To that end, Gayle Smith, a former Clinton administration National Security Council staffer who’s now a senior fellow at CAP, met with AU officials in Addis Ababa on GI-Net’s behalf early last year. But, while heartened by the American college students’ efforts, the officials told her that they couldn’t earmark GI-Net’s money for a specific purpose and would be able to put it only into a general fund. “They don’t have the time to handle the administrative hassles of keeping track of a $250,000 contribution,” Bell explains.
So GI-Net’s members began scrambling to find another way to come to the AU’s aid. They became intrigued by the idea of giving their money to Rwanda—not exactly a historic model in combating genocide, but one of the most active contributors to the AU’s peacekeeping mission. “We approached [Rwanda’s U.S. ambassador] and said ... ‘Could you take our contribution and deploy a contingent of female police officers to Darfur to protect women when they leave the refugee camps to forage for firewood?’” Bell says. The ambassador was interested, but he said that GI-Net would have to go through the AU—which reiterated its original reluctance.
Getting the runaround on the ground, GI-Net looked up in the air—and to the north. The Canadian government had provided a fleet of transport helicopters to the AU, and Sniderman, who is Canadian, thought his countrymen might be interested in expanding the contribution. “We hoped we could give our money to the Canadians and then they could increase the helicopter fleet by one,“ he says. He pitched the proposal to some interested mid-level foreign affairs officials, but higher-ups ultimately nixed the idea. “Their bosses said they had concerns about accepting citizen money for a government program,” says Sniderman.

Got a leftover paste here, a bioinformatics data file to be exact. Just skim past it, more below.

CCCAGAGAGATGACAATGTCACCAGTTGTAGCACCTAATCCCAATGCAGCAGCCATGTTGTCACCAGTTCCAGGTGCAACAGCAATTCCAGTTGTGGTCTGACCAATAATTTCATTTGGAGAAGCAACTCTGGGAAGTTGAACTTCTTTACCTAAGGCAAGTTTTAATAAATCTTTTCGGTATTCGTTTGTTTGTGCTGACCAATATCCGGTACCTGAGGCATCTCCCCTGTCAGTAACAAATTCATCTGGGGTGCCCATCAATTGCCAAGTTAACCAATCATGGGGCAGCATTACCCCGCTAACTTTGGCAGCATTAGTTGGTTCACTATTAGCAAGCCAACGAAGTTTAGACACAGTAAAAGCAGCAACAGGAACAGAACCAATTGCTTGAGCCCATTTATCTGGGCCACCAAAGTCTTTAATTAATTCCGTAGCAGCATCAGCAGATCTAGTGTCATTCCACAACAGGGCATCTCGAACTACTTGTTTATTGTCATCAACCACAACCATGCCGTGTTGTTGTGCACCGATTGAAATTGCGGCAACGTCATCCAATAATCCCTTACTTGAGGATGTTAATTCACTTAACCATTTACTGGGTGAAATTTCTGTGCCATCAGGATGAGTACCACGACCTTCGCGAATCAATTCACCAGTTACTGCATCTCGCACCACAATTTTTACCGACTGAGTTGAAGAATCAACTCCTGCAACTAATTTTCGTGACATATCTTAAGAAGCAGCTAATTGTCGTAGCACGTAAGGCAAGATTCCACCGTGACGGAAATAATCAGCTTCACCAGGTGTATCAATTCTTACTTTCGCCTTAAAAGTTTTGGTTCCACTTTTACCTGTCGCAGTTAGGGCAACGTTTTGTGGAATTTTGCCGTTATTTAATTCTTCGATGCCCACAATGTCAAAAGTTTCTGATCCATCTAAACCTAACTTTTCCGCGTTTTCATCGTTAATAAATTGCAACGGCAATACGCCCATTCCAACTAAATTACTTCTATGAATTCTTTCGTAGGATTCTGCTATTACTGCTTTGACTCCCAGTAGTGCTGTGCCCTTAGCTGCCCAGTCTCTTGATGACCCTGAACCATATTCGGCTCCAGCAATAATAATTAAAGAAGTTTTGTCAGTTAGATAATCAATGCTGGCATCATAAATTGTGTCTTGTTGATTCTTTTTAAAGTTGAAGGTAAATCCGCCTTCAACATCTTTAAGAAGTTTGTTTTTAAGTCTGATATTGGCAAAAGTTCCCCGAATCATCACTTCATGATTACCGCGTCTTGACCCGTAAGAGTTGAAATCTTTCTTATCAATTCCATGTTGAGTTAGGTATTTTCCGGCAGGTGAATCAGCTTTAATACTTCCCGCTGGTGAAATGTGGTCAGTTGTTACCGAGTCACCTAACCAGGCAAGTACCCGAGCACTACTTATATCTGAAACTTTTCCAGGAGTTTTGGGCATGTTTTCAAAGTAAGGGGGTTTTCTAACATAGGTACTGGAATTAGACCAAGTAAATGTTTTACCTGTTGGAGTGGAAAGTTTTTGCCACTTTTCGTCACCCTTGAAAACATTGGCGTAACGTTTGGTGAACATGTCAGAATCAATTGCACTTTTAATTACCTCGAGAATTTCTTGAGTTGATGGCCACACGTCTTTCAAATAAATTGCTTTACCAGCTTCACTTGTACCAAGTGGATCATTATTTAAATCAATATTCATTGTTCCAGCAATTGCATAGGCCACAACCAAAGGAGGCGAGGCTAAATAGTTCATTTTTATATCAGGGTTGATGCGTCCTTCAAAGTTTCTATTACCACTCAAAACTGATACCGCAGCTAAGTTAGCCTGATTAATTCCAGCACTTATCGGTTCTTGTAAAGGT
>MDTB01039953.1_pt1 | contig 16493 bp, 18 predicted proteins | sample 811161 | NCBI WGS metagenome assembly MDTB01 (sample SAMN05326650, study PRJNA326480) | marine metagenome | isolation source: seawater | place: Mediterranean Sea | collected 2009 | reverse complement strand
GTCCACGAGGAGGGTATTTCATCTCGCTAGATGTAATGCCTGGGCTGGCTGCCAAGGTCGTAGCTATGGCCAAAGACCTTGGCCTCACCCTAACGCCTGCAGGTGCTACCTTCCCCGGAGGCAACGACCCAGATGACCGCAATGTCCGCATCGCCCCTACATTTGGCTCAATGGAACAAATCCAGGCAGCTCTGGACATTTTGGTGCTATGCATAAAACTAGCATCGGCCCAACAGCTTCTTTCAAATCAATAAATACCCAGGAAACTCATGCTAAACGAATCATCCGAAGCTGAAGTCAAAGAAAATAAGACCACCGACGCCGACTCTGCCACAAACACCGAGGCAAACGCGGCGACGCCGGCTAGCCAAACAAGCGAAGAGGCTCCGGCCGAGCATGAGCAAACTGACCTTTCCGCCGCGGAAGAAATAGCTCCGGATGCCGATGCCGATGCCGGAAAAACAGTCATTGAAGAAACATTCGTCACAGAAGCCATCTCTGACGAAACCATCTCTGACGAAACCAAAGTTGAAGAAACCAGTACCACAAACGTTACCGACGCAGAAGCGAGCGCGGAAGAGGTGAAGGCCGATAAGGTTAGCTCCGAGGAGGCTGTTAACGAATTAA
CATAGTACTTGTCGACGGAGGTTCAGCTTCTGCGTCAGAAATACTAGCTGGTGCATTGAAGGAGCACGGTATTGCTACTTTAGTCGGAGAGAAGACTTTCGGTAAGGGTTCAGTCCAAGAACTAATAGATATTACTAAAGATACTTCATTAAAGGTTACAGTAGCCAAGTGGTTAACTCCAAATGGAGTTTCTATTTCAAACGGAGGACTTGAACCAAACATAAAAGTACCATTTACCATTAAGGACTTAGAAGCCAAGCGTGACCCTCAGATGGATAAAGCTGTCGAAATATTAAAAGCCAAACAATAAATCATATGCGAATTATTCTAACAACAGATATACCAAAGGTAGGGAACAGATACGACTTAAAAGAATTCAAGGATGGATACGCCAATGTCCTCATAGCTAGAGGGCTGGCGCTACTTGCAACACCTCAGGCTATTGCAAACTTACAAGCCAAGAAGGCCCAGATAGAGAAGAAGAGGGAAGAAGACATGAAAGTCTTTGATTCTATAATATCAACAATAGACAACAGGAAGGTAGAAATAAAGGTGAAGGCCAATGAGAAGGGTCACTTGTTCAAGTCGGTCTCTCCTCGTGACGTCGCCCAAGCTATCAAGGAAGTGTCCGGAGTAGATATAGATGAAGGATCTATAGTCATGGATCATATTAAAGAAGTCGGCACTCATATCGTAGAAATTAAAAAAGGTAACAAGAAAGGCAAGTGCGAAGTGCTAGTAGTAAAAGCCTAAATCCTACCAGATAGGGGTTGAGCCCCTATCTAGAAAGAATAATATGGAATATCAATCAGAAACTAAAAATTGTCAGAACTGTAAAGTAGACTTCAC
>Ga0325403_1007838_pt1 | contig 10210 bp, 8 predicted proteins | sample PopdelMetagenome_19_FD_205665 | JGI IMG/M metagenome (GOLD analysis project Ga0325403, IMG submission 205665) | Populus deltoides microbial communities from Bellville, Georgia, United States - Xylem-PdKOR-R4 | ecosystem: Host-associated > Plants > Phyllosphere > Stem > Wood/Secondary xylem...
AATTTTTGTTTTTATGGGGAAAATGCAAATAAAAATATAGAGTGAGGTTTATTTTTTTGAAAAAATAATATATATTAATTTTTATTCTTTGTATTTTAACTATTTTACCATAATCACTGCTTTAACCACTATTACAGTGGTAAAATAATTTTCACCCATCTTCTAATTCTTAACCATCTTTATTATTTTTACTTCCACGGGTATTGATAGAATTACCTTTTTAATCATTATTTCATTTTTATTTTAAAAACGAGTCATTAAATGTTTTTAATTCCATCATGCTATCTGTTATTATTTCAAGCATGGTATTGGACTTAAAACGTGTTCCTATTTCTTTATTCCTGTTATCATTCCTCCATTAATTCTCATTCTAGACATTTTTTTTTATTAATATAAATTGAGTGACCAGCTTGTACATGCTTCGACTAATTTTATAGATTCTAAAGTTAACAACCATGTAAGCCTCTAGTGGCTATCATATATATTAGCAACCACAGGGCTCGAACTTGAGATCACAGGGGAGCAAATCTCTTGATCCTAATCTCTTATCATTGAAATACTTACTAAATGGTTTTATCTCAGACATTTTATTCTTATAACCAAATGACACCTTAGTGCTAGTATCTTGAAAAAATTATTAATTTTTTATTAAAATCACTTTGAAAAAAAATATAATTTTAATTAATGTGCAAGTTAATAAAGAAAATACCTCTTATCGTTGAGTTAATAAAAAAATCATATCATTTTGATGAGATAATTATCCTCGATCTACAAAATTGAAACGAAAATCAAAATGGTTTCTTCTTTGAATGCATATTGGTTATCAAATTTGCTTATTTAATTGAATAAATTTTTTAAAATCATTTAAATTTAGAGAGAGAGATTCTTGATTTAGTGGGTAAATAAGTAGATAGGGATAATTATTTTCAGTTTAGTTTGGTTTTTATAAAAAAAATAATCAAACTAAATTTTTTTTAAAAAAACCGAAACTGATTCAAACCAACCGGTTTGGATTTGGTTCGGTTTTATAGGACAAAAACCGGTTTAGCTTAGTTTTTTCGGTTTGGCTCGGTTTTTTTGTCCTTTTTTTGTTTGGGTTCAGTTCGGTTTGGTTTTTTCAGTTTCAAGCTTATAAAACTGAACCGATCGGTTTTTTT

But private contractors had no such qualms about taking citizen money, and so GI-Net began to explore ways in which the private sector might help the group help the AU mission. In addition to Evergreen, the group spoke with Pacific Architects & Engineers, a U.S. firm that has a State Department contract to provide logistical support to the AU and was willing to use GI-Net’s money to help fuel helicopters. There was just one problem. Fuel isn’t “very visual,” says Hanis. “A photo of two barrels of petroleum doesn’t really motivate people to give more money.“